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March 3, 2014 at 8:22 am #164554
I would very much like to place the following https://css-tricks.com/using-weather-data-to-change-your-websites-apperance-through-php-and-css/ code on to a new site I am building. I know about changing the CSS and I placing the div class in the space I want the jpgs to go on the page but where do I place the actual php coding?? I know it is going to be so straightforward but, as I say, I am totally new to PHP coding.
I placed the codce at the top of the web page and I had the page set as a hmtl but then changed it to a phtml extension to see if it was something to do with the server but I am probably barking up the wrong tree
Thanking you in advance for any help you can give.March 3, 2014 at 10:57 am #164563__Participant
Does your web host support php? Most servers that support php are configured to recognize the
.phpfile extension for php scripts.March 4, 2014 at 3:30 am #164626
yes web host supports php. That isn’t the problem – the problem is me! I don’t know exactly where to place the php code – is it in the same page as the ‘echo’ or is it in a separate php page or what? If on the same page – is it at the top, in the ‘head’ or ‘body’ sections? I am at a loss reallyMarch 4, 2014 at 6:23 pm #164698__Participant
Well, one of the cool things about PHP (object oriented guys would spit out their beer about now) is the fact that you can just put it inside a bunch of HTML.
» spits out beer «
Seriously, though, even if you’re not doing object-oriented code (and you are most likely not), it is beneficial to think of your PHP code in two different categories: logic and templates.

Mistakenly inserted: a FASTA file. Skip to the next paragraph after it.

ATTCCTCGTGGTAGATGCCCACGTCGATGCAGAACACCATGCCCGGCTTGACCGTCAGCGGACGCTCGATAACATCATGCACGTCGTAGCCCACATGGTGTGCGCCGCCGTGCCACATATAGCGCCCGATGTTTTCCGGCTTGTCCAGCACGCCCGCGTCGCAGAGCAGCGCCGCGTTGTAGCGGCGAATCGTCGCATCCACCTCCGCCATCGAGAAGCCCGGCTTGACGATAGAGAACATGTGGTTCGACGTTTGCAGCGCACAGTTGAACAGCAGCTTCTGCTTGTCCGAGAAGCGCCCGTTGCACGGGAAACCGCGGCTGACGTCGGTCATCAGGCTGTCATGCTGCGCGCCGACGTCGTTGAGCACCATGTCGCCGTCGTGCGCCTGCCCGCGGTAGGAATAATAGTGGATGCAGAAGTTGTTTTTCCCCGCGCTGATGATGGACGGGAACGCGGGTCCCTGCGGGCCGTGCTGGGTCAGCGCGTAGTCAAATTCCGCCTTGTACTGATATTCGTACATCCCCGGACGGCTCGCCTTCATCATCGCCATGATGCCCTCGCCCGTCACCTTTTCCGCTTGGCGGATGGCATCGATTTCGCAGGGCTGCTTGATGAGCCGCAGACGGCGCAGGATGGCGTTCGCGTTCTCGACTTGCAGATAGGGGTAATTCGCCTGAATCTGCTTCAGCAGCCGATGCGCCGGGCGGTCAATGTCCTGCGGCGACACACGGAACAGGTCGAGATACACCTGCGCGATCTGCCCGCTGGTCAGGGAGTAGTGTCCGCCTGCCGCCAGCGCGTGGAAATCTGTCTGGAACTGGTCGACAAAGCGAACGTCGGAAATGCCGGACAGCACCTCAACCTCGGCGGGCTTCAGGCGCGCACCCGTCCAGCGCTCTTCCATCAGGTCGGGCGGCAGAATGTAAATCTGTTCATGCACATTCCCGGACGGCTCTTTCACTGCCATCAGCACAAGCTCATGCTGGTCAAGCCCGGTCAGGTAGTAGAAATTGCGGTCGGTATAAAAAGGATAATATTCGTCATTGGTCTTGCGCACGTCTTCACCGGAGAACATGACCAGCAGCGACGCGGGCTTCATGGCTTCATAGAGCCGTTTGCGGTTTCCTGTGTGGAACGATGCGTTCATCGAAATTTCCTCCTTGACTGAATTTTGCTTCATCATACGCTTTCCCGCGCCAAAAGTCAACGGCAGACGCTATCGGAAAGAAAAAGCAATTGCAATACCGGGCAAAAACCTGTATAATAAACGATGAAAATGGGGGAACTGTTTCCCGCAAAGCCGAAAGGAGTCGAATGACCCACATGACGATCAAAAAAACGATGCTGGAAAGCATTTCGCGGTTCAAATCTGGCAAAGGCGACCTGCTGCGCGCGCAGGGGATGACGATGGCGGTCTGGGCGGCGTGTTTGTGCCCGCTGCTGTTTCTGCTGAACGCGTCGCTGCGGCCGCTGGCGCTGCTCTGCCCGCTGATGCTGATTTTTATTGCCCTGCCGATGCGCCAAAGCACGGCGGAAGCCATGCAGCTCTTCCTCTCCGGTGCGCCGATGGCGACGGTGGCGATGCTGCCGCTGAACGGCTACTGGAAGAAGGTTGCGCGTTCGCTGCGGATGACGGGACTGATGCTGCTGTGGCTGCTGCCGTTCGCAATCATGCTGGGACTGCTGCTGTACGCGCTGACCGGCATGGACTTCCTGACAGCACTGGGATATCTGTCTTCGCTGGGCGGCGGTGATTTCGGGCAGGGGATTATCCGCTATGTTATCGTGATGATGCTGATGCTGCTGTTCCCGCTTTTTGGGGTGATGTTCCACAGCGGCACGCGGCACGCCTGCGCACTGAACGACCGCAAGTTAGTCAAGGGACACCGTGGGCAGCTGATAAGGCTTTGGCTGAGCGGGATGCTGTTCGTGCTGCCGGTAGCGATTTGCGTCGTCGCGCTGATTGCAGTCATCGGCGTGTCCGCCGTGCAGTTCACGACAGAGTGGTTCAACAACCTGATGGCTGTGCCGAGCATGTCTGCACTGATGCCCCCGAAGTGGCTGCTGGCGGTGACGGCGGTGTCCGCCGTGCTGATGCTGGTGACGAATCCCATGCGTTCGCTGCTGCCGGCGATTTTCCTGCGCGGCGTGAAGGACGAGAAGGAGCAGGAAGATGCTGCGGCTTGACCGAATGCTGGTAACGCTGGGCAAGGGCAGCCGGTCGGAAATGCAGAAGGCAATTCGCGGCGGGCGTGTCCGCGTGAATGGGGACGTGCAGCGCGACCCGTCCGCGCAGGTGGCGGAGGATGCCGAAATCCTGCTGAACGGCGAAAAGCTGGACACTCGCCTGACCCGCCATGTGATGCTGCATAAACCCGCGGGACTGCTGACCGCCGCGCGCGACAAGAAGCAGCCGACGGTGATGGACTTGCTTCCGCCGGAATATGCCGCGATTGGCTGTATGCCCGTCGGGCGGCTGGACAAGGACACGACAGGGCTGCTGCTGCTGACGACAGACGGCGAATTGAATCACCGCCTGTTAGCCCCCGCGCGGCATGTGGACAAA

Some PHP code is directly related to displaying things on the output html page: that’s templating stuff. Other code does “work” that is not directly related – makes decisions, gets/organizes data, “behind-the-scenes” work.
Generally speaking, the work should go first (at the top of your script), and the templating stuff (including all of your plain HTML) should go afterwards (at the bottom). It will save you a lot of grief at some point.
The script you’re talking about is, in fact, already organized this way:
$data = get_data("http://weather.yahooapis.com/forecastrss?p=97211&u=f"); $weather_class = format_result(get_match('/<yweather:condition text="(.*)"/isU',$data)); // etc. ...
goes at the top, and then your HTML markup follows at the end (with the
<?php echo $weather_class; ?>included wherever you want it to appear).March 5, 2014 at 9:08 am #164782
Thanks to both of you for your answers – they have really spelt it out to me in a language I can understand and I am very grateful to you
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